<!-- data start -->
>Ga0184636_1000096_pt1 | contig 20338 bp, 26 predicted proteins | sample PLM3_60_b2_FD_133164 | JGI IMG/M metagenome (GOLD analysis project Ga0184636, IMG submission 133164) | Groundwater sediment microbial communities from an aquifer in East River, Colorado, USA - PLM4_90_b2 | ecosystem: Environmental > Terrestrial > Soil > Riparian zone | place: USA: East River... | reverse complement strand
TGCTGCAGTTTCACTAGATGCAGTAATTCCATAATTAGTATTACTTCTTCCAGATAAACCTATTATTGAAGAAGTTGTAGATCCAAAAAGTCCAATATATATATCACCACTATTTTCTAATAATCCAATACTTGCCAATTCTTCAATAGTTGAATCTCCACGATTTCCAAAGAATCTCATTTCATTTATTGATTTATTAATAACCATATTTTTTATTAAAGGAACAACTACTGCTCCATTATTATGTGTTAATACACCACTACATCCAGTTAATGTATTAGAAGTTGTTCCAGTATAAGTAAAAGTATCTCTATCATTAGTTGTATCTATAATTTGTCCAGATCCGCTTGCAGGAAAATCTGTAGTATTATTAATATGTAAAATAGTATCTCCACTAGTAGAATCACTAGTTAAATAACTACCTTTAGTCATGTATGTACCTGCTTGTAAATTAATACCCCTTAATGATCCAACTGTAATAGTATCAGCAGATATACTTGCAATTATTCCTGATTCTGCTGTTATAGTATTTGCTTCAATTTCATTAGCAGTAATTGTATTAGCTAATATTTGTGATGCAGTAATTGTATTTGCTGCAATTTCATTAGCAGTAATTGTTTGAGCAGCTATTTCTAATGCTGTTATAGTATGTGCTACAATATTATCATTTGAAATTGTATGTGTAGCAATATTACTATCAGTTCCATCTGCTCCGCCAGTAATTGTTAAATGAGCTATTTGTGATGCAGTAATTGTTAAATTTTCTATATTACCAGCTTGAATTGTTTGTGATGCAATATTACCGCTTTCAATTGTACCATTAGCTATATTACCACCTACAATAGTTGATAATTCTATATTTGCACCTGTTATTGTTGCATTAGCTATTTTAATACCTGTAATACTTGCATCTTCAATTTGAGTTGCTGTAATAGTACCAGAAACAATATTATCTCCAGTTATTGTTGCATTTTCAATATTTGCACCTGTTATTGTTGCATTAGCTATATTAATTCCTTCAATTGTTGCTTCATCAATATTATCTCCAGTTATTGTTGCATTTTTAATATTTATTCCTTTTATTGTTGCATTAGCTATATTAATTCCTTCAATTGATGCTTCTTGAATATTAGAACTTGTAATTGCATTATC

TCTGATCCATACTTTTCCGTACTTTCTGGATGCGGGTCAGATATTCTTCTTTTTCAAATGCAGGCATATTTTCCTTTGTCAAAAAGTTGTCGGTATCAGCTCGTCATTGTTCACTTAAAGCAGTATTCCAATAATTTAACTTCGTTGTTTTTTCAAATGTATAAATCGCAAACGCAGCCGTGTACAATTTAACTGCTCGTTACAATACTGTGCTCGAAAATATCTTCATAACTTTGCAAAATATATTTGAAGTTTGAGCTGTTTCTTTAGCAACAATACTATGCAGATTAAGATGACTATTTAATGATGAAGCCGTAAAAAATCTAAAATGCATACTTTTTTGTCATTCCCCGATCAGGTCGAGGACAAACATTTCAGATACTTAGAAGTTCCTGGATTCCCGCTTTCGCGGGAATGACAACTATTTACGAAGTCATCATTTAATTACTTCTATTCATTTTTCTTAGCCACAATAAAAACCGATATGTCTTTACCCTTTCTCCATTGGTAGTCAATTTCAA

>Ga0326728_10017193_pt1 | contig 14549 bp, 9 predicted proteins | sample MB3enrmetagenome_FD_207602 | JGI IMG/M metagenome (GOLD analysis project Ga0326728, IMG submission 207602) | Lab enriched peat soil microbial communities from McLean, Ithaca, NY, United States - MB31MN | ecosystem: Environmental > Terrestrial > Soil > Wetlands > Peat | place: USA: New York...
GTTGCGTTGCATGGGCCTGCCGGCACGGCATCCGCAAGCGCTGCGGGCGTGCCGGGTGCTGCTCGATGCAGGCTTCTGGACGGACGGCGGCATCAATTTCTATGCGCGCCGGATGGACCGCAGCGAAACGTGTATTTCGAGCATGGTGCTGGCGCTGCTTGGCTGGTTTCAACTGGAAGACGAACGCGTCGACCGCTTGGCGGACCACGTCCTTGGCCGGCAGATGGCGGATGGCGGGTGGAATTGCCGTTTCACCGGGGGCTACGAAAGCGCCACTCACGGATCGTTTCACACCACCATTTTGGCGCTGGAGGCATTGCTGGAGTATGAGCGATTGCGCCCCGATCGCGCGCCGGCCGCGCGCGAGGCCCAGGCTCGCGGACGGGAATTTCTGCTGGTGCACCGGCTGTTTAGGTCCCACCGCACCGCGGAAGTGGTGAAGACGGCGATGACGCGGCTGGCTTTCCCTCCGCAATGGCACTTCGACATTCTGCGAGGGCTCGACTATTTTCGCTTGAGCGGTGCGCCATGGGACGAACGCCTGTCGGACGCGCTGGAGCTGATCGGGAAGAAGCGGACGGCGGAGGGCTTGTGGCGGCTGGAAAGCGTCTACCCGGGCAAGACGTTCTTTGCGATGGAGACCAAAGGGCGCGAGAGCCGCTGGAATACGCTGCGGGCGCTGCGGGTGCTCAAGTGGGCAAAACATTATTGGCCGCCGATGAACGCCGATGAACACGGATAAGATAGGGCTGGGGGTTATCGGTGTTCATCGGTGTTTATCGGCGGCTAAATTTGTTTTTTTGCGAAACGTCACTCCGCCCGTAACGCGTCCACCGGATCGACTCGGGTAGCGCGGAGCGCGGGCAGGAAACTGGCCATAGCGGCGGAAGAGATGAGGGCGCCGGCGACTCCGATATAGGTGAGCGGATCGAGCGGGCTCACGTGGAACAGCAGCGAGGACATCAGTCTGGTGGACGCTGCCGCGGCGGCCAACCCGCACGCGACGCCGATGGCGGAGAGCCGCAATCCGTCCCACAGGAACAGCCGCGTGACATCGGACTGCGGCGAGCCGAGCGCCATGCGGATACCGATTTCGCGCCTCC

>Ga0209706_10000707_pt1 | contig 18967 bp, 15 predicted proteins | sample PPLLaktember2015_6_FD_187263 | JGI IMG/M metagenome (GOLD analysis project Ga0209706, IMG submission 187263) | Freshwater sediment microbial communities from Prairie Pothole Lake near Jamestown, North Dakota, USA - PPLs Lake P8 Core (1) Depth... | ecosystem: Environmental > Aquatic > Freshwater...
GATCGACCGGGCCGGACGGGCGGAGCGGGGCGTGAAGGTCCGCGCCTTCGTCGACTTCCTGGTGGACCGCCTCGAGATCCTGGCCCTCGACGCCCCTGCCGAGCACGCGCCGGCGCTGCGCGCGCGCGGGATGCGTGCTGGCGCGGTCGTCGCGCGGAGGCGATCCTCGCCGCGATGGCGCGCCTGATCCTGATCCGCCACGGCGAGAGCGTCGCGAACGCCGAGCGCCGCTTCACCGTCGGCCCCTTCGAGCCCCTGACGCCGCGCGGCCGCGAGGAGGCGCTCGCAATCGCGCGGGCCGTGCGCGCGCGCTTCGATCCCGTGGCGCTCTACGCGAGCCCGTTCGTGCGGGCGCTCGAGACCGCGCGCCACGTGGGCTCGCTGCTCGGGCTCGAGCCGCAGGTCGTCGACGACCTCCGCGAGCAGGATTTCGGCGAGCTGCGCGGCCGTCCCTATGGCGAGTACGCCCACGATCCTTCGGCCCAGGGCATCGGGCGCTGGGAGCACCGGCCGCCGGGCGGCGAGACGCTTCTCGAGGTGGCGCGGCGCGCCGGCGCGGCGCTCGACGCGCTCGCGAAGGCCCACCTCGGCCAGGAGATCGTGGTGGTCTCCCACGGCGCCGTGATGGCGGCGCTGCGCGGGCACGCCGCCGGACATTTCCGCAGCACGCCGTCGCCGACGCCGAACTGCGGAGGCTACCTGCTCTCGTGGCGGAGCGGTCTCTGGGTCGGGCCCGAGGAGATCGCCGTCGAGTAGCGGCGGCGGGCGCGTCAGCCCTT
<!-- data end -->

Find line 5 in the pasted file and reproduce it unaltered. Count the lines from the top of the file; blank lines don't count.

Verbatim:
GTTGCGTTGCATGGGCCTGCCGGCACGGCATCCGCAAGCGCTGCGGGCGTGCCGGGTGCTGCTCGATGCAGGCTTCTGGACGGACGGCGGCATCAATTTCTATGCGCGCCGGATGGACCGCAGCGAAACGTGTATTTCGAGCATGGTGCTGGCGCTGCTTGGCTGGTTTCAACTGGAAGACGAACGCGTCGACCGCTTGGCGGACCACGTCCTTGGCCGGCAGATGGCGGATGGCGGGTGGAATTGCCGTTTCACCGGGGGCTACGAAAGCGCCACTCACGGATCGTTTCACACCACCATTTTGGCGCTGGAGGCATTGCTGGAGTATGAGCGATTGCGCCCCGATCGCGCGCCGGCCGCGCGCGAGGCCCAGGCTCGCGGACGGGAATTTCTGCTGGTGCACCGGCTGTTTAGGTCCCACCGCACCGCGGAAGTGGTGAAGACGGCGATGACGCGGCTGGCTTTCCCTCCGCAATGGCACTTCGACATTCTGCGAGGGCTCGACTATTTTCGCTTGAGCGGTGCGCCATGGGACGAACGCCTGTCGGACGCGCTGGAGCTGATCGGGAAGAAGCGGACGGCGGAGGGCTTGTGGCGGCTGGAAAGCGTCTACCCGGGCAAGACGTTCTTTGCGATGGAGACCAAAGGGCGCGAGAGCCGCTGGAATACGCTGCGGGCGCTGCGGGTGCTCAAGTGGGCAAAACATTATTGGCCGCCGATGAACGCCGATGAACACGGATAAGATAGGGCTGGGGGTTATCGGTGTTCATCGGTGTTTATCGGCGGCTAAATTTGTTTTTTTGCGAAACGTCACTCCGCCCGTAACGCGTCCACCGGATCGACTCGGGTAGCGCGGAGCGCGGGCAGGAAACTGGCCATAGCGGCGGAAGAGATGAGGGCGCCGGCGACTCCGATATAGGTGAGCGGATCGAGCGGGCTCACGTGGAACAGCAGCGAGGACATCAGTCTGGTGGACGCTGCCGCGGCGGCCAACCCGCACGCGACGCCGATGGCGGAGAGCCGCAATCCGTCCCACAGGAACAGCCGCGTGACATCGGACTGCGGCGAGCCGAGCGCCATGCGGATACCGATTTCGCGCCTCC